by Naomi Jankowski, FGHG Acupuncturist and Chinese Herbal Medicine practitioner.
Pelvic pain is one of the most common pain complaints that I see in clinical practice. Many women experience and endure a level of pelvic menstrual pain on a regular basis, believing that symptoms such as cramps, spasms and aching are common and expected during their menstrual cycle. Some women suffer even more severe and debilitating pelvic pain, affecting their life for most days of the month.
I am always impressed by the effect of acupuncture when treating women for this type of pain. Acupuncture can be a safe and non-invasive way of managing these symptoms, whether it be caused by endometriosis or otherwise.
When treating pain, I use a technique called “distal acupuncture” where needles are mostly placed in arms and legs, regardless of where the pain is presenting. It’s a very comfortable, effective treatment and there is no need to remove clothing for this type of session.
I recently treated a young woman using distal acupuncture, who had endured severe pelvic pain for the past 15 years. Alison (named changed to protect privacy), aged 31, described her pelvic pain as a sharp and inflamed sensation felt throughout her lower abdomen, particularly on her right-hand side. The pain was present almost every day, with only 3 days each month being pain-free. The pain was at its worst during menstruation and ovulation, when it was so debilitating that pain killers were no longer effective and she was unable to work.
Alison had seen a gynecologist who had confirmed Stage 4 endometriosis. The gynecologist referred her to see me, after having performed a second laparoscopy, removing the endometriosis and also scar adhesions from the first surgery. Unfortunately, the laparoscopy had not sufficiently relieved Alison’s pain.
On presentation to the clinic, Alison also had pain in the soles of her feet, which would come on at the same time as the pelvic pain. Her energy was very low, sleep was poor, she had “IBS” symptoms of alternating constipation and diarrhea, and also suffered from profuse night sweats.
Acupuncture points were chosen to facilitate blood flow to the pelvic cavity. While these were distal points (located on arms and legs rather than the pelvis), the patient felt a decrease of pain from a 7out of 10 to a 1 out of 10 by the end of her first session. This pain relief only lasted for 12 hours after the first session.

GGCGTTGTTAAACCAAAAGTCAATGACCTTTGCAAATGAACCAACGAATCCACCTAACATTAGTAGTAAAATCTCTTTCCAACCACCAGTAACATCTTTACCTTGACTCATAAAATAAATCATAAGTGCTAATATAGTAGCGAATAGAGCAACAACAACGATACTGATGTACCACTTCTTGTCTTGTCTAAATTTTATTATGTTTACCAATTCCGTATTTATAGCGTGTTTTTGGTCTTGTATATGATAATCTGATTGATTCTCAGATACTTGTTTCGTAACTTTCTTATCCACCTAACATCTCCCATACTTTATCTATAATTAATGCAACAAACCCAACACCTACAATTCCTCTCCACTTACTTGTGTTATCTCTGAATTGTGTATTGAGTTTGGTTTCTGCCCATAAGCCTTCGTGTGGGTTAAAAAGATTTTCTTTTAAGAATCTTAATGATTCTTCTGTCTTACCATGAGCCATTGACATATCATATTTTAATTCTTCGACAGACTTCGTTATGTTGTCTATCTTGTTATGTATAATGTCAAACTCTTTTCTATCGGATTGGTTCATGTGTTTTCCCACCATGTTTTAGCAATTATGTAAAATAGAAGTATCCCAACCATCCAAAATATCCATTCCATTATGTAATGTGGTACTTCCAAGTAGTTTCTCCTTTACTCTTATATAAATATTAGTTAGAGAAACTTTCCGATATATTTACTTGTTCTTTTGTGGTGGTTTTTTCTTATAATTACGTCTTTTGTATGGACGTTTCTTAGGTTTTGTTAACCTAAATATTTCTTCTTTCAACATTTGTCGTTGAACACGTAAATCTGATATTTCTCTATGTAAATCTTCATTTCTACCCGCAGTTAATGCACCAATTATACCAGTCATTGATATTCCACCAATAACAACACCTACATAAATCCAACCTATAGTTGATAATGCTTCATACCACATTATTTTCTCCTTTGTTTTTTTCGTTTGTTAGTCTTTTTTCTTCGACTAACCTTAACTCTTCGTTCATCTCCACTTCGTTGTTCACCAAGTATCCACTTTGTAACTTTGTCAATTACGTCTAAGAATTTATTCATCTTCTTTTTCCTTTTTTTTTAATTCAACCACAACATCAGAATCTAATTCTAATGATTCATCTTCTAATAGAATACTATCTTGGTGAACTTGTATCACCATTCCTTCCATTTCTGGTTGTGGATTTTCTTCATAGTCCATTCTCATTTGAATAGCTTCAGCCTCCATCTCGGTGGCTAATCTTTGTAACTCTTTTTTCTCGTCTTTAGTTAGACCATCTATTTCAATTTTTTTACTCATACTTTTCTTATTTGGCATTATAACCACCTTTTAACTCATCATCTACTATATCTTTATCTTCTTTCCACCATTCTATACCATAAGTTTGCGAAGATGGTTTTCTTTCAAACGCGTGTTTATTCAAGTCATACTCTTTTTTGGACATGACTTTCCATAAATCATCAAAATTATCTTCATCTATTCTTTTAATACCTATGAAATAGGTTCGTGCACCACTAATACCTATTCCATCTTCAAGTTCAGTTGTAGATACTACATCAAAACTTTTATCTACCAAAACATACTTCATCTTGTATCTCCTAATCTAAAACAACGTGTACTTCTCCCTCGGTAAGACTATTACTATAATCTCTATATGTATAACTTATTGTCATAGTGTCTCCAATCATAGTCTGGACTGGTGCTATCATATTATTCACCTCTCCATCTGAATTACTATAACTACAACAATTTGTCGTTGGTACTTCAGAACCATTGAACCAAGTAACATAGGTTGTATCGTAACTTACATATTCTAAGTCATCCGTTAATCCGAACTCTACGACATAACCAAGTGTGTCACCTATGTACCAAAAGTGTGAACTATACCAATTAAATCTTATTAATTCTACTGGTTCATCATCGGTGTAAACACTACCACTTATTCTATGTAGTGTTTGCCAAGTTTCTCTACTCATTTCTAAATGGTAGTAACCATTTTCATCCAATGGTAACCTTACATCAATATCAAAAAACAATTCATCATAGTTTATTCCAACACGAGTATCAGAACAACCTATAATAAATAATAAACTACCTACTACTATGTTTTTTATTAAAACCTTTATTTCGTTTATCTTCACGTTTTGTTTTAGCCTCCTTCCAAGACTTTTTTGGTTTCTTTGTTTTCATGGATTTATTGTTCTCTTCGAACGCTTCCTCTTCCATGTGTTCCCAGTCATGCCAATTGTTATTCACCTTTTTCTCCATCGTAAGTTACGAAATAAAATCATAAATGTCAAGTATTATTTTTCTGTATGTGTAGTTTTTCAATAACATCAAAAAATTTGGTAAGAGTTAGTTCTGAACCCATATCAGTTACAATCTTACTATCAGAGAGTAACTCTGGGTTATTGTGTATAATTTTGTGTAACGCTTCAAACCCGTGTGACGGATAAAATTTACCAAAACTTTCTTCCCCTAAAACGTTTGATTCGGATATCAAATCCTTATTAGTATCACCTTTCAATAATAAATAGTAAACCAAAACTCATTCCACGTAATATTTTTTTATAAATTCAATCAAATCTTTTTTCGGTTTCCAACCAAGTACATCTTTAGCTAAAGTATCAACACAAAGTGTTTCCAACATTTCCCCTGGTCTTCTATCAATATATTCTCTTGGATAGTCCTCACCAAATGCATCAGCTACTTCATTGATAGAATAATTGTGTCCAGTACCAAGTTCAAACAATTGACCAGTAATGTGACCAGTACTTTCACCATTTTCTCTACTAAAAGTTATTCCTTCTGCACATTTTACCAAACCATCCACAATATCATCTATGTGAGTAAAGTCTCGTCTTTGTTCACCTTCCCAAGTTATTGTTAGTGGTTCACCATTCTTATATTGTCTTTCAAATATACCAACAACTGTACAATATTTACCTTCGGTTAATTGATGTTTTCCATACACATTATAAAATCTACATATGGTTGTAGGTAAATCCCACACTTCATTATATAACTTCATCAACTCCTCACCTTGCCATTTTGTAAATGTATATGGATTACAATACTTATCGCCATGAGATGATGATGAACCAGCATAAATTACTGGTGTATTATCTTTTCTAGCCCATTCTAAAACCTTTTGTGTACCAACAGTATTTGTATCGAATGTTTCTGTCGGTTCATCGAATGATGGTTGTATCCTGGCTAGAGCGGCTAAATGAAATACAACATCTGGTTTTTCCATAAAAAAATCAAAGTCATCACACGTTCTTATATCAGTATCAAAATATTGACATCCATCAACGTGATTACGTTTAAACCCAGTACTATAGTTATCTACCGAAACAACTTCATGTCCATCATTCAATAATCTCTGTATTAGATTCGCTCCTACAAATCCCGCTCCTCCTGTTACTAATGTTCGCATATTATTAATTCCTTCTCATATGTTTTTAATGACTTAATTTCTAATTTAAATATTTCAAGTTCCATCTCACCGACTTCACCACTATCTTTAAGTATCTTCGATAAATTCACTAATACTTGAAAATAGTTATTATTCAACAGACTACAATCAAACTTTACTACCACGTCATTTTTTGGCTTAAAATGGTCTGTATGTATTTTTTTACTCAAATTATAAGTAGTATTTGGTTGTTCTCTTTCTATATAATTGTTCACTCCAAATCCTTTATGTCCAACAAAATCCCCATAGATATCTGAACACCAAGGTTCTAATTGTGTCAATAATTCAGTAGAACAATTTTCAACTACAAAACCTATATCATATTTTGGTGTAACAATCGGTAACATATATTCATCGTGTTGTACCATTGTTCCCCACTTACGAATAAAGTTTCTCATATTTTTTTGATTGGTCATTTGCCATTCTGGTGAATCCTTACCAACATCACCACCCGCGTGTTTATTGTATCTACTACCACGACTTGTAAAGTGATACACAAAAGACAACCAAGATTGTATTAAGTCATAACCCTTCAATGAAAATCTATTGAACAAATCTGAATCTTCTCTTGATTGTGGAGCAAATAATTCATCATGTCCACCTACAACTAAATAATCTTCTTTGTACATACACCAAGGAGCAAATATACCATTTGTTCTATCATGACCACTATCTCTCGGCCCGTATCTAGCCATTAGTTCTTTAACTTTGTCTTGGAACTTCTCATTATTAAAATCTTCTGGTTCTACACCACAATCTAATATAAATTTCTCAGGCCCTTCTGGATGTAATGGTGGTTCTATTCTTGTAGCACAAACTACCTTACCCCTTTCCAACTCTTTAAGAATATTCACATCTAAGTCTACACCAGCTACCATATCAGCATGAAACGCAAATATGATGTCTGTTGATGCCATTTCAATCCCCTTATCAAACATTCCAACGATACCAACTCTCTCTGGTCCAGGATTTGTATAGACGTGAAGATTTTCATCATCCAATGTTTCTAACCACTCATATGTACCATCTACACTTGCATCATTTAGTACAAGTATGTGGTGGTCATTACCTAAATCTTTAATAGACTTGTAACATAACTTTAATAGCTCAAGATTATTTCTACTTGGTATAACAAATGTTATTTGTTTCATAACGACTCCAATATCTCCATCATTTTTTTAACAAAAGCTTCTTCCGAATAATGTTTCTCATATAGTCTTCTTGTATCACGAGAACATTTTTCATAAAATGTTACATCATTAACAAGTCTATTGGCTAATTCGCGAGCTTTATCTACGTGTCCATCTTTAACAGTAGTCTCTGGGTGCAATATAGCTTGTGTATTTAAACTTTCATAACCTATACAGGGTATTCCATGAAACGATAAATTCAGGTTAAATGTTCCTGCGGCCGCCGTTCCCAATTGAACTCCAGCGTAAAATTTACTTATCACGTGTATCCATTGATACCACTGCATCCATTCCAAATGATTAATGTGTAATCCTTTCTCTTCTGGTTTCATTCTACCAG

However, now, after 7 sessions in total, Alison has gone from being in pain for 25 out of 28 days, to only having pain 4 days out of 28, around the time of menstruation and ovulation. The pain is much more manageable and Alison no longer needs to take time off work. She also notices that her energy and sleep have both improved, the pain at the soles of her feet has almost completely gone, and night sweats have not occurred since our second session together. Digestion is also changing, with bowels becoming more regular.
Overall, Alison feels encouraged by her progress, and we have now been able to drop the acupuncture sessions down to once per month, for maintenance of the pain at the worst part of her cycle.
Of course, this is just one example of how this technique has worked for one woman and is not necessarily how other individuals will respond to this method of treatment. Given the severity and long-term nature of the pain however, Alison and I agree that this has been a great outcome and a positive example of distal acupuncture for pelvic pain conditions.
Naomi Jankowski, FGHG Chinese Herbal Medicine practitioner & Acupuncturist
Naomi has a special interest in treating pain arising from a multitude of conditions and in particular, relating to women’s reproductive health. With her extensive experience as a practitioner, Naomi brings a warmth and deep understanding to the treatments she provides and particularly enjoys working with pregnancy and women trying to conceive.